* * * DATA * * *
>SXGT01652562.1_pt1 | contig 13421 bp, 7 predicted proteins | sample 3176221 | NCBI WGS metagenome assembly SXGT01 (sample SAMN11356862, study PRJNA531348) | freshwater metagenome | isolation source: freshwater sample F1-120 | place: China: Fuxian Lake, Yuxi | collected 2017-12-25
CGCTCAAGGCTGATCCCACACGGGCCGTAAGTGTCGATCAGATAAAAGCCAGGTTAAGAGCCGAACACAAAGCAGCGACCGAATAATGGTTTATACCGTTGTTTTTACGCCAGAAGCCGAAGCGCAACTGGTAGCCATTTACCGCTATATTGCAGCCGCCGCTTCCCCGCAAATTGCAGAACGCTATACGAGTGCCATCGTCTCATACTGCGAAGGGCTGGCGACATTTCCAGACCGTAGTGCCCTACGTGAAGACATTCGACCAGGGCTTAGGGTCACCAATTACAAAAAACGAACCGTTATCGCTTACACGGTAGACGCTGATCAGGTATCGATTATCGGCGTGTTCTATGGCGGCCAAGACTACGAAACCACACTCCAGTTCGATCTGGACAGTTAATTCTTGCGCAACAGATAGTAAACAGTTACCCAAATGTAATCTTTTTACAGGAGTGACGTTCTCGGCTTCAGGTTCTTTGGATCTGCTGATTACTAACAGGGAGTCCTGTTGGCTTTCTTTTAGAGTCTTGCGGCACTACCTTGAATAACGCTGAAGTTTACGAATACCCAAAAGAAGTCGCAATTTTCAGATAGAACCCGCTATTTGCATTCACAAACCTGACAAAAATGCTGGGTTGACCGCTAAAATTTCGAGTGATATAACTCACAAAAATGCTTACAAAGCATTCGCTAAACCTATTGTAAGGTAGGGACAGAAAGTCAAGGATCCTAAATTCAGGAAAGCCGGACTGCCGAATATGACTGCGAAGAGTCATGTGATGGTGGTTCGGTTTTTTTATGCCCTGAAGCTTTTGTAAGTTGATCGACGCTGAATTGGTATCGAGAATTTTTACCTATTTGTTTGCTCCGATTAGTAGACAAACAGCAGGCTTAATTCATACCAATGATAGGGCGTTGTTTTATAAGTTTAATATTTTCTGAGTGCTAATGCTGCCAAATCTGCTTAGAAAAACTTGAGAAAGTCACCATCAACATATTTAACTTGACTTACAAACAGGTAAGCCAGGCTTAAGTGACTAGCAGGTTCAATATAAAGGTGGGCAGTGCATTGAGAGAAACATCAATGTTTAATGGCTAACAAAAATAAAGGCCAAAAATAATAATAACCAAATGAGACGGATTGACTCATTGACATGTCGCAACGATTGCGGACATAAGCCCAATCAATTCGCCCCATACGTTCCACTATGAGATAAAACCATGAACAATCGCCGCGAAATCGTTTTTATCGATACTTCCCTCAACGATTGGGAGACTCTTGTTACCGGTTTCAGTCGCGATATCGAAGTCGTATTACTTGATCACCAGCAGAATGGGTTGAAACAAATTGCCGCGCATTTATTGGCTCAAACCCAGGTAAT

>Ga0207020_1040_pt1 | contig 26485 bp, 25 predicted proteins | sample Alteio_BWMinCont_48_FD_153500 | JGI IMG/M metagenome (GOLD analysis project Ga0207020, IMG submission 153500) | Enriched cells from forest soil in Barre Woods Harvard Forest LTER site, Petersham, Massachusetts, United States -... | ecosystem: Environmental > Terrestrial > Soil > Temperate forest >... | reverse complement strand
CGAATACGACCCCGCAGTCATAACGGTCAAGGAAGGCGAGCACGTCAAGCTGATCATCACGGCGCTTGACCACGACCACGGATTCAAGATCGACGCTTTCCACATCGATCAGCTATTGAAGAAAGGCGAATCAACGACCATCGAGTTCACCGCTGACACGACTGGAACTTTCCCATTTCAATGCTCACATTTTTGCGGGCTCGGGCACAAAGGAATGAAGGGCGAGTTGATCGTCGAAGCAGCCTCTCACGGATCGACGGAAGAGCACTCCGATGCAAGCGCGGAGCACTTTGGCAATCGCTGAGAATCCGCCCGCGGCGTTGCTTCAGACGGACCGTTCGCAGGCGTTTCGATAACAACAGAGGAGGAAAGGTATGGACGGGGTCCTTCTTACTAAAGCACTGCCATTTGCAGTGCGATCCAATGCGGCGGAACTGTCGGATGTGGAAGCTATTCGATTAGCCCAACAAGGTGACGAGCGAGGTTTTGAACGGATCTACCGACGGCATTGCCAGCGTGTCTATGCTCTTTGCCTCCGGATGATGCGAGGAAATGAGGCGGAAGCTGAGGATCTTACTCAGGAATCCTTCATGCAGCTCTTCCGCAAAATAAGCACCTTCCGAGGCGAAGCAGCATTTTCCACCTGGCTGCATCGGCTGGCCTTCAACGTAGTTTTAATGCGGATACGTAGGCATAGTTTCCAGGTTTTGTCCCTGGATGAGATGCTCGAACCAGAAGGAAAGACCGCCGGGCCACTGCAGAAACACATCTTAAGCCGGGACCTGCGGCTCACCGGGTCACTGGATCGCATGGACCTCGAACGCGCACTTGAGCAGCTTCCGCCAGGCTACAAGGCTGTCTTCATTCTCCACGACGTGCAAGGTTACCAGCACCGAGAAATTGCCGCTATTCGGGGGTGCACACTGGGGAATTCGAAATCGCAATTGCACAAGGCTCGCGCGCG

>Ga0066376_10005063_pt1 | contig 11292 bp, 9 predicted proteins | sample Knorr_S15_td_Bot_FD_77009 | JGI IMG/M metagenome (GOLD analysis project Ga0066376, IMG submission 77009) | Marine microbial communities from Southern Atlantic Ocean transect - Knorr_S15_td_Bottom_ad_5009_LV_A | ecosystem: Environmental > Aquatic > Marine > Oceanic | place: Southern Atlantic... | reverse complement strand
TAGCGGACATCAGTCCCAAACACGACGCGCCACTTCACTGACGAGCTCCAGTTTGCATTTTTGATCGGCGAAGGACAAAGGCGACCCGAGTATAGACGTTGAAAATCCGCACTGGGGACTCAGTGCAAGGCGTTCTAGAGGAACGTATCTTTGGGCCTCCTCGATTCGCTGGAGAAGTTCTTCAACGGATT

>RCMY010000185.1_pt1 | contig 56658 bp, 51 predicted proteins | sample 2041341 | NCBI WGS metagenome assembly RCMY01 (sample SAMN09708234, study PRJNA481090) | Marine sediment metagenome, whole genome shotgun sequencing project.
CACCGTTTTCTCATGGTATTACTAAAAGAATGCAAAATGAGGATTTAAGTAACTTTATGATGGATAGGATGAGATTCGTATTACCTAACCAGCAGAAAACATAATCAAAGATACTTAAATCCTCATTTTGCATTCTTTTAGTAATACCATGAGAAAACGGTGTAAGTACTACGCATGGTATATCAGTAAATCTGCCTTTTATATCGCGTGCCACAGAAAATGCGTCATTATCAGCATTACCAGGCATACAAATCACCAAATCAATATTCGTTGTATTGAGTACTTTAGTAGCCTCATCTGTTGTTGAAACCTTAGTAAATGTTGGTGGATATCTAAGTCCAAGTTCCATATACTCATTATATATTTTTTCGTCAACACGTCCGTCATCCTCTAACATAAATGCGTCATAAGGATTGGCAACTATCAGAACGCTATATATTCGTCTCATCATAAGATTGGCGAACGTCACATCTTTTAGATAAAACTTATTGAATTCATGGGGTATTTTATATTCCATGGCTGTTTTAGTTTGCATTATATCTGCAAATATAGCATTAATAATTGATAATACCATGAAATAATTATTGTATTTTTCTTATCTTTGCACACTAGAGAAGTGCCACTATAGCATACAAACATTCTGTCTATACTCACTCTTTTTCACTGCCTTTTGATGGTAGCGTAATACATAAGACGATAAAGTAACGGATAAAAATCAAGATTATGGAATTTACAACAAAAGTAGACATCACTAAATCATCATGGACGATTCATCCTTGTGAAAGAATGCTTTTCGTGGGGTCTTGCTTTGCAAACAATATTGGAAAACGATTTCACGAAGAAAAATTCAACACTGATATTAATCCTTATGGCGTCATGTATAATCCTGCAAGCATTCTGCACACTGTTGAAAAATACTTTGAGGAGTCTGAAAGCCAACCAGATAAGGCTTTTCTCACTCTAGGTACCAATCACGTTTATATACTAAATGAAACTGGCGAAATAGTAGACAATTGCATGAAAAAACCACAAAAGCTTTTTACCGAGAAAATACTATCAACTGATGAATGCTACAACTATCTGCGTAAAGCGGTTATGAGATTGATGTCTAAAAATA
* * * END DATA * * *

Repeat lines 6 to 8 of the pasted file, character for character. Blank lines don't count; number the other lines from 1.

TAGCGGACATCAGTCCCAAACACGACGCGCCACTTCACTGACGAGCTCCAGTTTGCATTTTTGATCGGCGAAGGACAAAGGCGACCCGAGTATAGACGTTGAAAATCCGCACTGGGGACTCAGTGCAAGGCGTTCTAGAGGAACGTATCTTTGGGCCTCCTCGATTCGCTGGAGAAGTTCTTCAACGGATT

>RCMY010000185.1_pt1 | contig 56658 bp, 51 predicted proteins | sample 2041341 | NCBI WGS metagenome assembly RCMY01 (sample SAMN09708234, study PRJNA481090) | Marine sediment metagenome, whole genome shotgun sequencing project.
CACCGTTTTCTCATGGTATTACTAAAAGAATGCAAAATGAGGATTTAAGTAACTTTATGATGGATAGGATGAGATTCGTATTACCTAACCAGCAGAAAACATAATCAAAGATACTTAAATCCTCATTTTGCATTCTTTTAGTAATACCATGAGAAAACGGTGTAAGTACTACGCATGGTATATCAGTAAATCTGCCTTTTATATCGCGTGCCACAGAAAATGCGTCATTATCAGCATTACCAGGCATACAAATCACCAAATCAATATTCGTTGTATTGAGTACTTTAGTAGCCTCATCTGTTGTTGAAACCTTAGTAAATGTTGGTGGATATCTAAGTCCAAGTTCCATATACTCATTATATATTTTTTCGTCAACACGTCCGTCATCCTCTAACATAAATGCGTCATAAGGATTGGCAACTATCAGAACGCTATATATTCGTCTCATCATAAGATTGGCGAACGTCACATCTTTTAGATAAAACTTATTGAATTCATGGGGTATTTTATATTCCATGGCTGTTTTAGTTTGCATTATATCTGCAAATATAGCATTAATAATTGATAATACCATGAAATAATTATTGTATTTTTCTTATCTTTGCACACTAGAGAAGTGCCACTATAGCATACAAACATTCTGTCTATACTCACTCTTTTTCACTGCCTTTTGATGGTAGCGTAATACATAAGACGATAAAGTAACGGATAAAAATCAAGATTATGGAATTTACAACAAAAGTAGACATCACTAAATCATCATGGACGATTCATCCTTGTGAAAGAATGCTTTTCGTGGGGTCTTGCTTTGCAAACAATATTGGAAAACGATTTCACGAAGAAAAATTCAACACTGATATTAATCCTTATGGCGTCATGTATAATCCTGCAAGCATTCTGCACACTGTTGAAAAATACTTTGAGGAGTCTGAAAGCCAACCAGATAAGGCTTTTCTCACTCTAGGTACCAATCACGTTTATATACTAAATGAAACTGGCGAAATAGTAGACAATTGCATGAAAAAACCACAAAAGCTTTTTACCGAGAAAATACTATCAACTGATGAATGCTACAACTATCTGCGTAAAGCGGTTATGAGATTGATGTCTAAAAATA